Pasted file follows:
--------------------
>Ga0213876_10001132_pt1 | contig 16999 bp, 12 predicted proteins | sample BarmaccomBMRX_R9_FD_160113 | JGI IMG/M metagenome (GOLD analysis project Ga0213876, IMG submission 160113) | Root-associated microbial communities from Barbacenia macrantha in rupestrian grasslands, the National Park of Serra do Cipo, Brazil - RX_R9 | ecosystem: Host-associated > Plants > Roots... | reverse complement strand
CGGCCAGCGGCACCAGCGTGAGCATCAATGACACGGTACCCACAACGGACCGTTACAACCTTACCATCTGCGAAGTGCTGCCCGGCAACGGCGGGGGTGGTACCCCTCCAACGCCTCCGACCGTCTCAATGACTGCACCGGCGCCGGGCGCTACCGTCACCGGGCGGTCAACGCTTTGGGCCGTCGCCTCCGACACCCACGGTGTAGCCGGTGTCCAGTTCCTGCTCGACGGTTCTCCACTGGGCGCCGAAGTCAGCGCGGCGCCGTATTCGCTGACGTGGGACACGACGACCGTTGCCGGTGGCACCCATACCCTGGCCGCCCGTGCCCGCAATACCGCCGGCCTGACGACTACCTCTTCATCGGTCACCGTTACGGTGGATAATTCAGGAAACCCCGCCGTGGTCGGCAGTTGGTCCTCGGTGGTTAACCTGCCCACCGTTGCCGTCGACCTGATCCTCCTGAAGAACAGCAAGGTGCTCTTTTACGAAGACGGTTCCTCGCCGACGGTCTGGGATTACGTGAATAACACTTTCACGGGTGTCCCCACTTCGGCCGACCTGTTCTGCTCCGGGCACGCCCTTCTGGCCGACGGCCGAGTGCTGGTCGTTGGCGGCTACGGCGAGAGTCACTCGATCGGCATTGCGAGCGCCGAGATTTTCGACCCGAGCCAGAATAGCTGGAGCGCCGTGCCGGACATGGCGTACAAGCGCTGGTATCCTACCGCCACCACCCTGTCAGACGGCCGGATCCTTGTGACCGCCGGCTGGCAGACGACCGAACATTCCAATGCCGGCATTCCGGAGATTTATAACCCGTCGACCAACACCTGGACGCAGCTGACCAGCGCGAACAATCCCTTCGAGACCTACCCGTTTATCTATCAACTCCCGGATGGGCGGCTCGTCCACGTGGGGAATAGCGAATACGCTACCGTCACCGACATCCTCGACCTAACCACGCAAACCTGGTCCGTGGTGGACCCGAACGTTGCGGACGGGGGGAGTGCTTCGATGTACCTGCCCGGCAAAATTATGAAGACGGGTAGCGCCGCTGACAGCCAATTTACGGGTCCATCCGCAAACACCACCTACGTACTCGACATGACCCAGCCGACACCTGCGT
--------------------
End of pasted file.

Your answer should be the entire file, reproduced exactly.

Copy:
>Ga0213876_10001132_pt1 | contig 16999 bp, 12 predicted proteins | sample BarmaccomBMRX_R9_FD_160113 | JGI IMG/M metagenome (GOLD analysis project Ga0213876, IMG submission 160113) | Root-associated microbial communities from Barbacenia macrantha in rupestrian grasslands, the National Park of Serra do Cipo, Brazil - RX_R9 | ecosystem: Host-associated > Plants > Roots... | reverse complement strand
CGGCCAGCGGCACCAGCGTGAGCATCAATGACACGGTACCCACAACGGACCGTTACAACCTTACCATCTGCGAAGTGCTGCCCGGCAACGGCGGGGGTGGTACCCCTCCAACGCCTCCGACCGTCTCAATGACTGCACCGGCGCCGGGCGCTACCGTCACCGGGCGGTCAACGCTTTGGGCCGTCGCCTCCGACACCCACGGTGTAGCCGGTGTCCAGTTCCTGCTCGACGGTTCTCCACTGGGCGCCGAAGTCAGCGCGGCGCCGTATTCGCTGACGTGGGACACGACGACCGTTGCCGGTGGCACCCATACCCTGGCCGCCCGTGCCCGCAATACCGCCGGCCTGACGACTACCTCTTCATCGGTCACCGTTACGGTGGATAATTCAGGAAACCCCGCCGTGGTCGGCAGTTGGTCCTCGGTGGTTAACCTGCCCACCGTTGCCGTCGACCTGATCCTCCTGAAGAACAGCAAGGTGCTCTTTTACGAAGACGGTTCCTCGCCGACGGTCTGGGATTACGTGAATAACACTTTCACGGGTGTCCCCACTTCGGCCGACCTGTTCTGCTCCGGGCACGCCCTTCTGGCCGACGGCCGAGTGCTGGTCGTTGGCGGCTACGGCGAGAGTCACTCGATCGGCATTGCGAGCGCCGAGATTTTCGACCCGAGCCAGAATAGCTGGAGCGCCGTGCCGGACATGGCGTACAAGCGCTGGTATCCTACCGCCACCACCCTGTCAGACGGCCGGATCCTTGTGACCGCCGGCTGGCAGACGACCGAACATTCCAATGCCGGCATTCCGGAGATTTATAACCCGTCGACCAACACCTGGACGCAGCTGACCAGCGCGAACAATCCCTTCGAGACCTACCCGTTTATCTATCAACTCCCGGATGGGCGGCTCGTCCACGTGGGGAATAGCGAATACGCTACCGTCACCGACATCCTCGACCTAACCACGCAAACCTGGTCCGTGGTGGACCCGAACGTTGCGGACGGGGGGAGTGCTTCGATGTACCTGCCCGGCAAAATTATGAAGACGGGTAGCGCCGCTGACAGCCAATTTACGGGTCCATCCGCAAACACCACCTACGTACTCGACATGACCCAGCCGACACCTGCGT